New York City Has Upped the game in its Transportation Infrastructure, Making More Room for Passengers
By Max Hartshorne
New York City’s Penn Station opened in 1910.
Today, the 650,000 daily commuters who enter and exit the massive facility–more than JFK, LaGuardia and Newark airports combined–have to endure trudging through dimly lit train areas and suffer from a lack of incoming tracks and room for waiting passengers.
Since 1976 the number of passengers has doubled, but the number of tracks and the space of Penn Station has remained the same.
The corridors, lighting and passenger seating at the old Penn are seriously in need of updates, and a new plan will add a whole new second train station for all of those people. See the link above to what is being planned to renovate Penn. And across Eighth Avenue, you have the magnificent Moynihan.
The new Moynihan Train Hall, is one of the nation’s most beautiful train stations.
This comprehensive solution has been underway for decades and in 2020, the new Moynihan Train Hall opened, giving New Yorkers and visitors to the Big Apple a whole new travel experience.
Passengers exit at the current Penn Station, or further south at the elegant new station with 100′ ceilings, flooded with light.
Who Was Moynihan?
The hall is named for a legendary senator and statesman from New York, Daniel Patrick Moynihan, who represented the city for decades and advocated for transit during the tough times for NYC finances. He served as one of New York’s senators from 1976 until 2001.
This represents the first expansion of Penn Station’s foundational infrastructure since the station was completed in 1910 and allows for at least eight new tracks, boosting track and train capacity by approximately 40 percent.
Not only will this huge new train hall provide such a huge boost to capacity, but it will also include acquiring land currently used by the MSG Theater to create a grand new eight-block entrance to Penn Station on 8th Avenue, with eight new tracks to bring trains in and out of the city.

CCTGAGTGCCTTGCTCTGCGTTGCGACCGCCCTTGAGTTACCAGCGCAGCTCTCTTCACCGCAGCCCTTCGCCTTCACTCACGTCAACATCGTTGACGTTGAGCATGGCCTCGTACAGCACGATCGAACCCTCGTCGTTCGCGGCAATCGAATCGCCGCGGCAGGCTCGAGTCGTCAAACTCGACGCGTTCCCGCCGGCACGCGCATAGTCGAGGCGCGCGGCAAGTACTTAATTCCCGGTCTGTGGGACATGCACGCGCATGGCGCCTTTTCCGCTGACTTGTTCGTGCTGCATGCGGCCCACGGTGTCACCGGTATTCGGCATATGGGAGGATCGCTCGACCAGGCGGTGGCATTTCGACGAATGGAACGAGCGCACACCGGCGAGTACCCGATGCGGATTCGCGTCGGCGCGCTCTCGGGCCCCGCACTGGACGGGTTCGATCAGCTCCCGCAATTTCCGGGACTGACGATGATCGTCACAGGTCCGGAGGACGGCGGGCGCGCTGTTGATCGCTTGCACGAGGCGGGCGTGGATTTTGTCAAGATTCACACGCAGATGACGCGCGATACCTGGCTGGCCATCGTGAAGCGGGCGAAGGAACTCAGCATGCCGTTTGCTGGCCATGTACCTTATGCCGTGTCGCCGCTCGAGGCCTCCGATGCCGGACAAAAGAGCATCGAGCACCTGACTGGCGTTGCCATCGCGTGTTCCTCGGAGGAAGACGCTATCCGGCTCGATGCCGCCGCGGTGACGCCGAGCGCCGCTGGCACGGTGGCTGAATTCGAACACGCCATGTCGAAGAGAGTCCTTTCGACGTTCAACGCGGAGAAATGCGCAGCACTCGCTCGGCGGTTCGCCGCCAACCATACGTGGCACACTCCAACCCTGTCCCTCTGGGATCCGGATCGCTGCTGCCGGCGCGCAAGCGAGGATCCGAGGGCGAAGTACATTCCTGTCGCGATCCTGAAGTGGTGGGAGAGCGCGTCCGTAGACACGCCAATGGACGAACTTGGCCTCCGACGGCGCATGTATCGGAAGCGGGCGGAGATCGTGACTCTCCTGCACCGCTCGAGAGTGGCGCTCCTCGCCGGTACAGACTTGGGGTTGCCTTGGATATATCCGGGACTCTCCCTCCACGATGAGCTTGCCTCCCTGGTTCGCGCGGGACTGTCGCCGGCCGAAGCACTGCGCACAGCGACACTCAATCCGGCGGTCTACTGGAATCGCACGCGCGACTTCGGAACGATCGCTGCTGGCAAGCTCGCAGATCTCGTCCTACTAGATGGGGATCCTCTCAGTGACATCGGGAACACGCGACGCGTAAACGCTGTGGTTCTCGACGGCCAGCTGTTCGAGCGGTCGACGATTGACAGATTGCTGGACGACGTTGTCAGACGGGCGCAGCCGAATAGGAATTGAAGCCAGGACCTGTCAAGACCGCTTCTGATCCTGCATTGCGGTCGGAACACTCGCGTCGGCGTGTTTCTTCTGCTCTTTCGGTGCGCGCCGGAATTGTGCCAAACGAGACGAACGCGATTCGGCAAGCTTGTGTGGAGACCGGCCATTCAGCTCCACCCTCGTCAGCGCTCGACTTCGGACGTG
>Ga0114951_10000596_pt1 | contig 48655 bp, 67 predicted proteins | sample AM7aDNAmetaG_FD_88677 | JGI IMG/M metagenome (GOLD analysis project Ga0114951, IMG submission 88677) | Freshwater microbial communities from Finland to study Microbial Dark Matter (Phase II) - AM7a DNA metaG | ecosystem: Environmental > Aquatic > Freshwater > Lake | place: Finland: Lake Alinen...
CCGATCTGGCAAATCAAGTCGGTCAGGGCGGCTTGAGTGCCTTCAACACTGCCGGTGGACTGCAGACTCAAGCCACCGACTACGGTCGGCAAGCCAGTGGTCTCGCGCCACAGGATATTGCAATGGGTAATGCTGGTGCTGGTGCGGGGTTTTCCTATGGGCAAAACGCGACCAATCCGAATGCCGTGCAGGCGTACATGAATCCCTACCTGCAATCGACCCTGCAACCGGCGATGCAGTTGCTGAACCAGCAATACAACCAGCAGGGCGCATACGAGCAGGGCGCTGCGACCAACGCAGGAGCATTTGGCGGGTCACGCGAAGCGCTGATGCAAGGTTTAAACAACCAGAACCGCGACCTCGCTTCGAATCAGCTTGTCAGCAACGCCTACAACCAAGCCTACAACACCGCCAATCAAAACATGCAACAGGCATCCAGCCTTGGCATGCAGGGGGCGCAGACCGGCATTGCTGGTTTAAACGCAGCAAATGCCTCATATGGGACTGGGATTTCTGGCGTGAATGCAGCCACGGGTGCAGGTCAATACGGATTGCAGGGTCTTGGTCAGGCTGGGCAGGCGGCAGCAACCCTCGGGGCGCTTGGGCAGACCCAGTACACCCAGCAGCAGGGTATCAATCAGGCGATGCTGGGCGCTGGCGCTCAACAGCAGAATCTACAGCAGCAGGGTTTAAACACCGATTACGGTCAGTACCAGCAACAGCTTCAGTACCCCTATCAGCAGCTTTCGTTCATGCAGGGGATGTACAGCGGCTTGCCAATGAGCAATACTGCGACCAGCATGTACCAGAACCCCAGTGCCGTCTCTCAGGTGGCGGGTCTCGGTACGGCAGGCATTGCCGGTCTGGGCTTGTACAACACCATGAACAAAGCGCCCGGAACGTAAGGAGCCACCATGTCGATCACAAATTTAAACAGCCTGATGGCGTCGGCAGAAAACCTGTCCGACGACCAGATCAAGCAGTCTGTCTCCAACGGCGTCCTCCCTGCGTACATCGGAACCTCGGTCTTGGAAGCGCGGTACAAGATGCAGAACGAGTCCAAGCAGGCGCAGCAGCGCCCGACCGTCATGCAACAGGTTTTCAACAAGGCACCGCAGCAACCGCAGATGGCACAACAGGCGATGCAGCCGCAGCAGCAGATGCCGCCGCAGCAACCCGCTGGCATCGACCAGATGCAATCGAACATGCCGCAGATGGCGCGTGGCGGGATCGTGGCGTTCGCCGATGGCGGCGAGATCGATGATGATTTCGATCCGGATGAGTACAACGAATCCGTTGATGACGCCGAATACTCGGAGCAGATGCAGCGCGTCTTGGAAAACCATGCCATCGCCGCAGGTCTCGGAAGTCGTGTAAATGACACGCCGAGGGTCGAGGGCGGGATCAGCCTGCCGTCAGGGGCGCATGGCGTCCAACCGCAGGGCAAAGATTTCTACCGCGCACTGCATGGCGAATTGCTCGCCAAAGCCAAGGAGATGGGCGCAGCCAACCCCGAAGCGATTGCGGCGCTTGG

“Amtrak, which owns the existing Penn Station, participated in planning and financing this historic project.”
Additionally, the Governor announced New York State, Amtrak, and other stakeholders will partner with a consultant design team – led by FXCollaborative – to develop and help carry out our plan to transform the existing Penn Station in 2028.
Riding the Valley Flyer
On a recent trip to New York City, I rode down to the city on Amtrak’s newest line extension, the Valley Flyer, operated by Amtrak.
These trains bring twice-daily commuter service to the small city of Greenfield and offer dozens of trains a day between Springfield Mass and New Haven Connecticut.
The Valley Flyer doesn’t exactly fly–in some of the track portions the speeds are as low as 10 miles an hour, but it finally begins to gain speed after it passes Windsor, CT. One of the frustrating aspects of the new service is that it doesn’t take riders to Bradley Airport, in Windsor Locks.
These Amtrak trains beginning in northern Vermont travel through the underground tunnels and will allow passengers to depart at the current Penn Station or up into this grand and brand new station.
“At the same time, regionally significant projects like East Side Access, the LIRR Third Track and the Metro-North Penn Access Project will increase LIRR and Metro-North capacity, drawing more commuters into Penn Station.
Taken together, these initiatives present both a critical need and a major opportunity to re-envision Penn Station on a grand scale.”